Faculty Rights and Responsibilities

There are two important reasons for faculty to be aware of their rights and responsibilities in regard to students with disabilities:

  1. to increase your effectiveness as an educator in meeting the learning needs of all of your students;
  2. to avoid potential litigation resulting from an infringement on the civil rights of a student with disabilities.

Responsibilities and Courtesies
Be specific about necessary reading materials and have this information available at least a month before the start of the class. Many students may need alternate media, such as Braille or etext; these formats take considerable time to create. Allow these students the opportunity to access your reading materials on the first day of class.

Make yourself approachable to students with disabilities. During the first class and in the course syllabus, announce that you are willing to work with DSPS to accommodate qualified students.  GCC's Academic Senate adopted the following statement for instructors to include on their syllabi:  "All students with disabilities requiring accommodations are responsible for making arrangements in a timely manner through the Center for Students with Disabilities." 

Respect the student's right to confidentiality. Do not discuss the student's needs with the class or in front of the class.

If a student brings you an authorized request for accommodation, please honor it. Don't tell a student she will be better off taking the test in class.  That student may have special considerations about which you are unaware, so that taking the test in the class would put her at a disadvantage.  If you don't agree with an accommodation, or wish to modify it in any way, please contact the DSPS professional who approved it.

Give an outline of the course and explain course requirements clearly. As with all students, those with disabilities benefit from a well-organized approach to course material.

Providing Academic Adjustments for Students with Disabilities
"Students with disabilities have the right to receive reasonable academic adjustments in order to create an educational environment where they have equal access to instruction without fundamentally altering any course, educational program or degree.” (GCC Board Policy 5140)

What is a "qualified student with a disability?"

  • One who has provided the CSD valid documentation of a disability;
  • One who can meet the prerequisite academic and technical standards of the course;
  • One who, with accommodation, can perform the essential tasks of the course.

What is a "reasonable academic adjustment?"

  • One that is based on documented individual needs; 
  • allows the most integrated experience possible; 
  • does not compromise the essential requirements of a course; 
  • does not pose a threat to personal or public safety; 
  • does not impose undue financial or administrative burden;
  • is not of a personal nature.

It is a service of the CSD to determine who is a qualified student with a disability and what is a reasonable academic adjustment. We accept the responsibility of adhering to established professional guidelines in making these determinations, so that our faculty can trust our judgments to be ethically and legally sound.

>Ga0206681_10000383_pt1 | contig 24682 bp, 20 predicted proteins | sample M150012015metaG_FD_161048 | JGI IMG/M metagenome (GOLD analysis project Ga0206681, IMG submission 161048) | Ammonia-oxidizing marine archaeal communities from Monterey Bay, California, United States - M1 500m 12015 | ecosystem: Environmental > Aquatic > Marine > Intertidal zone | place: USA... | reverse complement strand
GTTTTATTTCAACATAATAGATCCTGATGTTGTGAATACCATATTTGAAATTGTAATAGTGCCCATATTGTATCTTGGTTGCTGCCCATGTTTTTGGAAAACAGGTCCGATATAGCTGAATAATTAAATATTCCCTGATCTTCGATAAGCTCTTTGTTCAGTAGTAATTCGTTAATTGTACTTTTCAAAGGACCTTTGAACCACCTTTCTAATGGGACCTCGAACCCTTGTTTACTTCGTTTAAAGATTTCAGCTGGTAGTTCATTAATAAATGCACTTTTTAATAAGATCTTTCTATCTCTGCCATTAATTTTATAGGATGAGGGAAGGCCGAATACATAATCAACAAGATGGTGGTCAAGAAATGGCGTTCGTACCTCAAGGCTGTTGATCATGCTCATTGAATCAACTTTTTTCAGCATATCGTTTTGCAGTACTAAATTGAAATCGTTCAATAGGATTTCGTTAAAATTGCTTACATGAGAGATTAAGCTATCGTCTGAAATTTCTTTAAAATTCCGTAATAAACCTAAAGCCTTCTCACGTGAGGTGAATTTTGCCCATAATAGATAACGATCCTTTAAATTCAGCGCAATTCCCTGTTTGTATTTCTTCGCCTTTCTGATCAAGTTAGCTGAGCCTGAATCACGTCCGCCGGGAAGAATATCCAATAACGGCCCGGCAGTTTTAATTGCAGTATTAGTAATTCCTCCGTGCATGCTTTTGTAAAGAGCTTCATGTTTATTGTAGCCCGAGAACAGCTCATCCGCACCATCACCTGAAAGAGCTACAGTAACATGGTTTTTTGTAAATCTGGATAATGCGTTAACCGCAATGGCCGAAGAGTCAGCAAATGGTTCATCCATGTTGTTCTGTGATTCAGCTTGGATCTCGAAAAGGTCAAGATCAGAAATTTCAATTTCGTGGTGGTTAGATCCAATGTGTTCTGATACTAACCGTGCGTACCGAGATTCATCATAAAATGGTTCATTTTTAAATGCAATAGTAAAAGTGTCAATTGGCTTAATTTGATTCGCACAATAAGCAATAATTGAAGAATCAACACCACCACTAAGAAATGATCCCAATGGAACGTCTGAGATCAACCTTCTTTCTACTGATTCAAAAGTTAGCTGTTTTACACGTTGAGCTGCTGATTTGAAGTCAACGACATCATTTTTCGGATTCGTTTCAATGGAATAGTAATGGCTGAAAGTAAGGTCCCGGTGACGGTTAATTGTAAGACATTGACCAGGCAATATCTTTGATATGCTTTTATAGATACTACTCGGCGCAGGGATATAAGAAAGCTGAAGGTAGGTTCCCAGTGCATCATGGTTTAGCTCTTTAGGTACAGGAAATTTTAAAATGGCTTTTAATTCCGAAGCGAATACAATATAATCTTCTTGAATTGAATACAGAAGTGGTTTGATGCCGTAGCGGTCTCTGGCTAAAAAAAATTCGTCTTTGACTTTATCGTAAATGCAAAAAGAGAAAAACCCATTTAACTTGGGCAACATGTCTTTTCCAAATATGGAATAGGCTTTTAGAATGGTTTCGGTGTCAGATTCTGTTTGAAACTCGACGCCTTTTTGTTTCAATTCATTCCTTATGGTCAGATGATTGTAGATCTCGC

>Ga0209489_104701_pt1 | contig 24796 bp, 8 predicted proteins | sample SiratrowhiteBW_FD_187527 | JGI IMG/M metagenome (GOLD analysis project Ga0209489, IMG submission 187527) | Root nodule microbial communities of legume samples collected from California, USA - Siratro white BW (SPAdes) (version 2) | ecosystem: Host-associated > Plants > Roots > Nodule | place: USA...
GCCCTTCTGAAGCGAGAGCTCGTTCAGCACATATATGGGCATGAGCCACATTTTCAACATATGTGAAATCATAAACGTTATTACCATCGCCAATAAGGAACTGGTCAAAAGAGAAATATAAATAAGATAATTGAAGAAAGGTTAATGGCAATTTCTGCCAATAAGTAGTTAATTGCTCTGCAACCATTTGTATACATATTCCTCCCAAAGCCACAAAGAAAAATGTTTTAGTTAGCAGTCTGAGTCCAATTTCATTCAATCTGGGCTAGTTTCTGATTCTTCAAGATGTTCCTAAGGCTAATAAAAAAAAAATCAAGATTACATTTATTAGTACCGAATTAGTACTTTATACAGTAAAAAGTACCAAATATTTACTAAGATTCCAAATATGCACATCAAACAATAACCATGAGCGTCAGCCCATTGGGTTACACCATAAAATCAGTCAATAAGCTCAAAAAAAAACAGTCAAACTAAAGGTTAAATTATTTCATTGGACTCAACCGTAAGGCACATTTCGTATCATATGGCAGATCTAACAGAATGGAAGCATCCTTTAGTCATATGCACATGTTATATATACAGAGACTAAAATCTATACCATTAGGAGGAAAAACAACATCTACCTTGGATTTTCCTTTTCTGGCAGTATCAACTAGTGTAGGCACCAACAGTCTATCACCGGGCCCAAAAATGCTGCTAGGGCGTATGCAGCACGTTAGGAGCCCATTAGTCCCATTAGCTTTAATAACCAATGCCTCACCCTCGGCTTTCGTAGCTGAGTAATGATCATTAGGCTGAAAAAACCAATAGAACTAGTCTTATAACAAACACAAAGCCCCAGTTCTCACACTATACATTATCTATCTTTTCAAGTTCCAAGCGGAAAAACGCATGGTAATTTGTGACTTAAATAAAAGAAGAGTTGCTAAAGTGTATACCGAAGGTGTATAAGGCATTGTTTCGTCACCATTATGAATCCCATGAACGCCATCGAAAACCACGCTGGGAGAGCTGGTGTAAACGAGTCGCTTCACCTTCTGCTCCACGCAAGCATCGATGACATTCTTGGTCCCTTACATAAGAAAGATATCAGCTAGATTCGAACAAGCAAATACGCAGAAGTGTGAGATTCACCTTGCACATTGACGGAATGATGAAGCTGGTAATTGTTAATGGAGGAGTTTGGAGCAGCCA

You have the right to expect the same quality of work from a student with disabilities as you do from your other students. You are not doing them a favor by accepting inferior work, by assigning mercy grades, or by passing a student who has not mastered the course material.

You have the right to question an unauthorized accommodation. If a student requests an accommodation without authorization from DSPS, instruct the student to first get the approval of his counselor or specialist.  If you are unsure about the request, please contact us.

You have the right to expect the same standard of behavior from students with disabilities as from other students. All students need to adhere to the GCC Student Code of Conduct.

You have the right to preserve the principles of academic freedom and maintain the highest level of academic standards. However, you must do so without impinging on the basic civil rights of students with disabilities.

In order to achieve this, examine each course you teach and determine essential content and procedures. Ask yourself such questions as,

  • What is the purpose of the course?
  • What are the skills or competencies needed in the field after graduation?
  • What methods of instruction and assessment are absolutely necessary?
  • What are acceptable levels of performance on these measures?

Program requirements outside of these parameters would then be considered for reasonable accommodation to otherwise qualified students on a case-by-case basis. Here's an example. Most instructors would agree that it's important for students to attend class. You may have an attendance requirement that students must meet to pass your class. What if a student with a medical or psychological disability enrolled in your class and was unable to meet that requirement? He may, for instance, be having difficulty regulating medications. If this student demonstrates to you that he has mastered the course material, and meets all the other requirements of the class, then it would not be correct to fail this student simply because they failed to meet the attendance requirement.